Small Steps, Big Payoff
Realizing that it could not attain its goals internally, the company turned to Supply Chain Consultants Inc., a software and consulting company based in Wilmington, DE, to improve demand planning and forecasting. SCC first did an assessment of Mother Parkers' supply chain to determine what processes needed to be improved, according to Tom Leonarski, SCC's senior consultant, food industry.
"Mother Parkers faced problems that are typical among manufacturers," says Leonarski. "While every company is unique, most of our clients tell us that they've got too much inventory and are not meeting customer demand. It boils down to a lack of communication within the organization."
Part of the forecasting problem is the number of sources involved in the process. A demand planner may produce a forecast, but it is run by the sales reps, sales managers and plant managers, who all might modify the plan. A statistical analysis of historical data may not take into account outside variables—changes in customer demand, marketing programs—or last minute customer orders, such as Mother Parkers often has for its private-label lines.
"Unlike our branded business, where we were able to schedule a week or two at a time, we are only a day or two out on the private-label lines," says Kappel. "We are very order-driven and every single day at the plant is different, so on Monday, we don't know what we'll be producing on Friday. We've got some great employees who know the coffee business really well and were good at forecasting, but we needed to do a better job in schedule attainment."
SCC helped Mother Parkers optimize its scheduling by taking deliberate and incremental steps at each of its plants. Each step resulted in gains that could be measured and then institutionalized. The first step was to consolidate the data required for day-to-day planning. This was followed by simulation capability that allowed the users to measure the effect of changes to the schedule.
"This step is important because you have multi-layers of movement of product through the network, and it's difficult to figure out the effect of change in one part of the schedule on the overall plan," says Leonarski. "In addition, many companies can make the same product in several plants, so depending upon demand, you may have to offload some of that production to another plant."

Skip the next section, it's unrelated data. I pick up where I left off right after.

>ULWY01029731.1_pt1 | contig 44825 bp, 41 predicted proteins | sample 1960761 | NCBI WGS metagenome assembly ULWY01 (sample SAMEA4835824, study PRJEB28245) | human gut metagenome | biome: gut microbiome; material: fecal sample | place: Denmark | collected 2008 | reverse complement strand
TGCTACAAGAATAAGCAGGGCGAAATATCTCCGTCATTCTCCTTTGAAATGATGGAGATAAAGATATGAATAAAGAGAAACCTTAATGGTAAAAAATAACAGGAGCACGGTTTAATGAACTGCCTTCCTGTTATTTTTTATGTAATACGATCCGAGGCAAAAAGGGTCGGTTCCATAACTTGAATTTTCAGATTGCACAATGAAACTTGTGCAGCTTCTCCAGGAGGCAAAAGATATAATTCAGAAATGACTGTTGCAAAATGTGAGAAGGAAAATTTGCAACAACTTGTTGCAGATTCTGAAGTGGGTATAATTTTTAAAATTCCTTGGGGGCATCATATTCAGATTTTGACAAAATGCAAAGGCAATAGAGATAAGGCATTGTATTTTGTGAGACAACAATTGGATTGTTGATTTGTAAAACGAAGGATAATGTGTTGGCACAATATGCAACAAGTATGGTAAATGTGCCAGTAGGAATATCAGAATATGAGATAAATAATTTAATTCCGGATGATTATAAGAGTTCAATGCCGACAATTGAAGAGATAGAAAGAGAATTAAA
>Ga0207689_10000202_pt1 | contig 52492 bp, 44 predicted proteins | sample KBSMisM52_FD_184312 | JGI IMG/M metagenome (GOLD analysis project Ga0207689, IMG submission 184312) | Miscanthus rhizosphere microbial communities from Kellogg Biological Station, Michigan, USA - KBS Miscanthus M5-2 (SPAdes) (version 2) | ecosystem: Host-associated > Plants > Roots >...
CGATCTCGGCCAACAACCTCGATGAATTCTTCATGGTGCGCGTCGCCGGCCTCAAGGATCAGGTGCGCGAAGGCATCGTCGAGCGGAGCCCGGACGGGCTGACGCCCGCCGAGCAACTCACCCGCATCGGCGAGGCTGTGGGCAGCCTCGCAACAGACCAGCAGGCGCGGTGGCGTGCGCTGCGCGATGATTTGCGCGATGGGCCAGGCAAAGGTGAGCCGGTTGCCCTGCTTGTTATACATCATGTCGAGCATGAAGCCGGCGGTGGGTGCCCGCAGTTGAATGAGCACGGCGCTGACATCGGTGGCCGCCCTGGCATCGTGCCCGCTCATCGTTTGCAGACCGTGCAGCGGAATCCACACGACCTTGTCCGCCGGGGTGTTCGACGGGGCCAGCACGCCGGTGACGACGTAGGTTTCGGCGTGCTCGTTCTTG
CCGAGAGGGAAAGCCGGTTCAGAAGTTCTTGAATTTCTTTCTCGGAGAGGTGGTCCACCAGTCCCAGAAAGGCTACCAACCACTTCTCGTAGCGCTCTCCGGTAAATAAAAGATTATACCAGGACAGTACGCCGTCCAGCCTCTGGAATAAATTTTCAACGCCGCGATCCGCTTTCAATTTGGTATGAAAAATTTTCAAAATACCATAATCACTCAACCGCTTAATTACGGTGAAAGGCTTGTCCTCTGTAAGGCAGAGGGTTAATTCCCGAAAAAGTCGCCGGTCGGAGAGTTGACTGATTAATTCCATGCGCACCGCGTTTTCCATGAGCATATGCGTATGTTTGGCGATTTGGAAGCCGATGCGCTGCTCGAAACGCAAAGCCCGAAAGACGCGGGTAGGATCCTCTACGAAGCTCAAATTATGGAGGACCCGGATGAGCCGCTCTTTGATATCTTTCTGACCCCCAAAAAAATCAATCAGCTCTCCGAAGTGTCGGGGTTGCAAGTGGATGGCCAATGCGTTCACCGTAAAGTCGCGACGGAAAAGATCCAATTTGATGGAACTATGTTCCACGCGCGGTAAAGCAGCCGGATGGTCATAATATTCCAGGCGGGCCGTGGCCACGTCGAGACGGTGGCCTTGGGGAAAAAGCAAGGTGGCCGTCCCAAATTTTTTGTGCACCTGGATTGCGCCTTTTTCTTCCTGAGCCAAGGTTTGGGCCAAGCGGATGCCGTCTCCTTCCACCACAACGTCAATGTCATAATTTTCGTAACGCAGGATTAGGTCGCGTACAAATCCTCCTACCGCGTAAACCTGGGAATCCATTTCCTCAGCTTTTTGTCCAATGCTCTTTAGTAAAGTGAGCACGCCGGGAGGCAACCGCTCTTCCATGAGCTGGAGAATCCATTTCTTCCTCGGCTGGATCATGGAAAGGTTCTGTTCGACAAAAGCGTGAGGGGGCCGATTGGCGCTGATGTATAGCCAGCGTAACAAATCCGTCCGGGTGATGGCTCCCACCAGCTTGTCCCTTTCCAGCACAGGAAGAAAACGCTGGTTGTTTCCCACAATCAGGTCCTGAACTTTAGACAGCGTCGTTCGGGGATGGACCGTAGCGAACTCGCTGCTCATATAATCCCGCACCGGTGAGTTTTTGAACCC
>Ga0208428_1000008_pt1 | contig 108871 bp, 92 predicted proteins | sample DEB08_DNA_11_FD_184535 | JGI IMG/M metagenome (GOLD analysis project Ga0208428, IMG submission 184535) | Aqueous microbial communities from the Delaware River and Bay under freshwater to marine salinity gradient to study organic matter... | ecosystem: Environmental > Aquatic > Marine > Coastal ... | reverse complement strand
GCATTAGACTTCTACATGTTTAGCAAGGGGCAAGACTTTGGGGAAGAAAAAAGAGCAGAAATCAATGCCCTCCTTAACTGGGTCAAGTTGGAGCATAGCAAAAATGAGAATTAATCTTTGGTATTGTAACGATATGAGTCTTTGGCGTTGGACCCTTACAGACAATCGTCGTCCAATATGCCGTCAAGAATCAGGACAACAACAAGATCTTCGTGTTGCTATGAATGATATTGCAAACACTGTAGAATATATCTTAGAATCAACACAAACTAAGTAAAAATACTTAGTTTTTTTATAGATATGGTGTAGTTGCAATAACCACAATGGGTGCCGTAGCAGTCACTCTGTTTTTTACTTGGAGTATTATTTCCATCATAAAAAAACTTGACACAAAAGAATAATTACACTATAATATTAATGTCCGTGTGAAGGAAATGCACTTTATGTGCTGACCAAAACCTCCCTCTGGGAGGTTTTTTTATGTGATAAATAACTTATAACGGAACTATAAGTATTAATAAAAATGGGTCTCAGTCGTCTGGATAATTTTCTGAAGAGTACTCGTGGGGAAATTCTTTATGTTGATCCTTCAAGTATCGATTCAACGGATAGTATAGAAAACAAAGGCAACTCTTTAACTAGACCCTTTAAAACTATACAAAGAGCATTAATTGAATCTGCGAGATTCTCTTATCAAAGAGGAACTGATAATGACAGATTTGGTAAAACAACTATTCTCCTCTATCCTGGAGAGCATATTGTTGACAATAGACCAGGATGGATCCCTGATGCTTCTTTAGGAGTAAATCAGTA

The final step was to optimize the scheduling. SCC developed unique scheduling algorithms suited for tightly coupled scheduling problems that Mother Parkers often encounters. Applying these algorithms has provided dramatic improvements in schedule attainment, schedule visibility and stability. Leonarski points out that Mother Parkers did not implement any new software during the process, but was able to develop the scheduling application with an existing package the company already used.
"We don't have to sell software because we can find early improvements without it. If your forecasting is better, you're not making more product than you need, so your inventory goes down. Then you've got capacity to react to one-off orders or orders that are higher than the forecast, so you can react to changes in the marketplace," says Leonarski. "You've got fewer changeovers and less waste—and changes on the line are usually very expensive and time consuming.
"Whenever we start a project we go do an assessment and figure out what the company's pain points are," he adds. "We zero in on areas like demand planning and days of supply and look for 'low-hanging fruit.' We like to attack this in a six-step method and have the savings of each implementation finance the next one."
Early on in the process, Mother Parkers was able to significantly reduce inventory. "With the improved visibility in the schedule, we saved several millions of dollars in inventory reductions. We continue to see the process improving," says Kappel.